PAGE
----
In both experiments, a simple reminder of wealth undermined people’s ability to appreciate life’s little pleasures, be they imagined ones or the very physical joys of chocolate. That’s a striking result and Quoidbach explains it best himself. “One need not actually visit the pyramids of Egypt or spend a week at the legendary Banff spas in Canada for one’s savouring ability to be impaired,” he writes. “Simply knowing that these peak experiences are readily available may increase one’s tendency to take the small pleasures of daily life for granted.”
Image from Muffet on Flickr
More on happiness or money:
- Fake and counterfeit goods promote unethical behaviour
- Travels with dopamine – the chemical that affects how much pleasure we expect
- The peril of positive thinking – why positive messages hurt people with low self-esteem
- To predict what will make you happy, ask a stranger rather than guessing yourself
- Money can buy happiness… if you spend it on other people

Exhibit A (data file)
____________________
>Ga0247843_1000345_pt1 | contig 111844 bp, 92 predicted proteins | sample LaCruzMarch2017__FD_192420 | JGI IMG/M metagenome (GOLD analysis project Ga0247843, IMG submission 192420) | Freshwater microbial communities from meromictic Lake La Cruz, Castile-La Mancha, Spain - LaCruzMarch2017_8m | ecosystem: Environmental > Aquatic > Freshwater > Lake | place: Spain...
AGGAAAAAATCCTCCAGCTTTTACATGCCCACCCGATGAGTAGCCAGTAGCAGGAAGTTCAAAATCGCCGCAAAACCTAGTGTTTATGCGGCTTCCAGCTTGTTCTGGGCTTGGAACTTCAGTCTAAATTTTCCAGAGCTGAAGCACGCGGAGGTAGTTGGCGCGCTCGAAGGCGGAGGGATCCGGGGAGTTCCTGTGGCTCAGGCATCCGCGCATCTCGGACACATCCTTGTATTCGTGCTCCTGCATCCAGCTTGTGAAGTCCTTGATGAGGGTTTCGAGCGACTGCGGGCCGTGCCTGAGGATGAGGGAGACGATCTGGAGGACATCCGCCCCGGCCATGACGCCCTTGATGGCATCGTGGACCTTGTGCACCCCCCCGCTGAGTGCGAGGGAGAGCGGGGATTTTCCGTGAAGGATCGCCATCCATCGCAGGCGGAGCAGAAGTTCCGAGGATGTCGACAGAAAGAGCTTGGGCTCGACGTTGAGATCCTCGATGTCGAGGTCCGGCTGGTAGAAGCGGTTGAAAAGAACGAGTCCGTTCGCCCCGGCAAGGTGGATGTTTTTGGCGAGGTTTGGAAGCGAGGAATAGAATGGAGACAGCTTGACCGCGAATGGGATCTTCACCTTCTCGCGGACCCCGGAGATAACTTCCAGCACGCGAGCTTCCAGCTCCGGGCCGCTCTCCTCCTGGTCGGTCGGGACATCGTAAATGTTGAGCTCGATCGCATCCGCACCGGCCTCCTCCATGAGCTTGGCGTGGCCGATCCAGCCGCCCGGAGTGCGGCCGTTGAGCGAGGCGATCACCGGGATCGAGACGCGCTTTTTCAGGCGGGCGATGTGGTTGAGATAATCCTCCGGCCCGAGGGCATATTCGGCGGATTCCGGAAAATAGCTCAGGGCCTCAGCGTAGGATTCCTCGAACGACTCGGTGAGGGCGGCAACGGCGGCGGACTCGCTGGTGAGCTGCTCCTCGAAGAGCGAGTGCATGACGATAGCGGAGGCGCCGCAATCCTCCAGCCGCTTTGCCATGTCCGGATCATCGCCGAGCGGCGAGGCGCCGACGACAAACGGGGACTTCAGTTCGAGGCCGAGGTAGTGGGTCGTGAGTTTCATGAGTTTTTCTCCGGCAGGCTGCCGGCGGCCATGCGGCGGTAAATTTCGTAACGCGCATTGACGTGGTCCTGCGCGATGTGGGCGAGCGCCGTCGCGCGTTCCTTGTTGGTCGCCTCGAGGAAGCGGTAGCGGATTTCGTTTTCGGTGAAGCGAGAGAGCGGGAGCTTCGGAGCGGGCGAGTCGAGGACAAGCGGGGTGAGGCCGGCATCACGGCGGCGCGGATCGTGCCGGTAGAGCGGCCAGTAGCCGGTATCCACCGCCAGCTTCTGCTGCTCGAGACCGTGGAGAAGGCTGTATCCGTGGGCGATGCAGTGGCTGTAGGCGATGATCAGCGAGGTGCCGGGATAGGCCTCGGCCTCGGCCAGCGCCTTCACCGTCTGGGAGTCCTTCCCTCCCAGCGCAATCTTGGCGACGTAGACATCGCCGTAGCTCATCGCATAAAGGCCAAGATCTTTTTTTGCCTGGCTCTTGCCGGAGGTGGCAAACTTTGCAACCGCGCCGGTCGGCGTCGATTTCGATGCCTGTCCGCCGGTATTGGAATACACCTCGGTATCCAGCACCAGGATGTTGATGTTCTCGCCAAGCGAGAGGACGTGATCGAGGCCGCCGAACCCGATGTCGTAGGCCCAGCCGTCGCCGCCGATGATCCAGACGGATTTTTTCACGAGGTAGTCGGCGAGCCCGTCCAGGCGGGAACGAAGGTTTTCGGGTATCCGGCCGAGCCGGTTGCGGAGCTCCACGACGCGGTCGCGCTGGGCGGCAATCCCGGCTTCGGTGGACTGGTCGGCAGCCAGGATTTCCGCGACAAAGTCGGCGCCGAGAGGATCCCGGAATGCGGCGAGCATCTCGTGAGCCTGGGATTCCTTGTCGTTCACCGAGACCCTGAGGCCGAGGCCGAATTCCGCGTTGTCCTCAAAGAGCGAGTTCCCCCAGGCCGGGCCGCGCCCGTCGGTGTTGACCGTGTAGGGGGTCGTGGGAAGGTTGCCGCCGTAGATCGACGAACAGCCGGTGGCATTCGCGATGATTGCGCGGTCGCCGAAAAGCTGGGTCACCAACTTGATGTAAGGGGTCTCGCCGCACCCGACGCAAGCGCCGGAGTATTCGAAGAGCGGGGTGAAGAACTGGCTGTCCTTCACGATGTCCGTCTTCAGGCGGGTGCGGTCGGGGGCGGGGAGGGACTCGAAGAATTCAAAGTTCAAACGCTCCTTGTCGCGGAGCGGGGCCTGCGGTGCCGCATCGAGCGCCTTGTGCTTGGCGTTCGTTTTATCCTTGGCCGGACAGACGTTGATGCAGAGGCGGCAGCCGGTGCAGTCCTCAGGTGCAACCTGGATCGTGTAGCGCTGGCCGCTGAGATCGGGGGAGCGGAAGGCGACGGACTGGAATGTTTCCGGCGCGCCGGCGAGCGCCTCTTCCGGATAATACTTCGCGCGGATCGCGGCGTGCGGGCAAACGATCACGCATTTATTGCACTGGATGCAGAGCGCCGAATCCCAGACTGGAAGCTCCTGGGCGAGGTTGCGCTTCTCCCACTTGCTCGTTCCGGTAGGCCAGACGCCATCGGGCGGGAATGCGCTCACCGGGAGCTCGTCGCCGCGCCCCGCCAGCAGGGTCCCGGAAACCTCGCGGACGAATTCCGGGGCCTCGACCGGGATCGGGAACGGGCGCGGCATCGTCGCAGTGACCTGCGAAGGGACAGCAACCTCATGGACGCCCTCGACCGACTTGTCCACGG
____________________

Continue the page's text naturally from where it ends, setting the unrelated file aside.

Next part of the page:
So those folks who are driven to get more money tend to forget to smell the roses... we needed a study to tell us this?
Monday, May 24, 2010
New research shows a possible explanation for the link between mental health and creativity. By studying receptors in the brain, researchers at Karolinska Institutet have managed to show that the dopamine system in healthy, highly creative people is similar in some respects to that seen in people with schizophrenia.
So, turns out that they were right when they said that there is a fine line between genius and madness :-)
Sunday, May 23, 2010
Saturday, May 22, 2010
Friday, May 21, 2010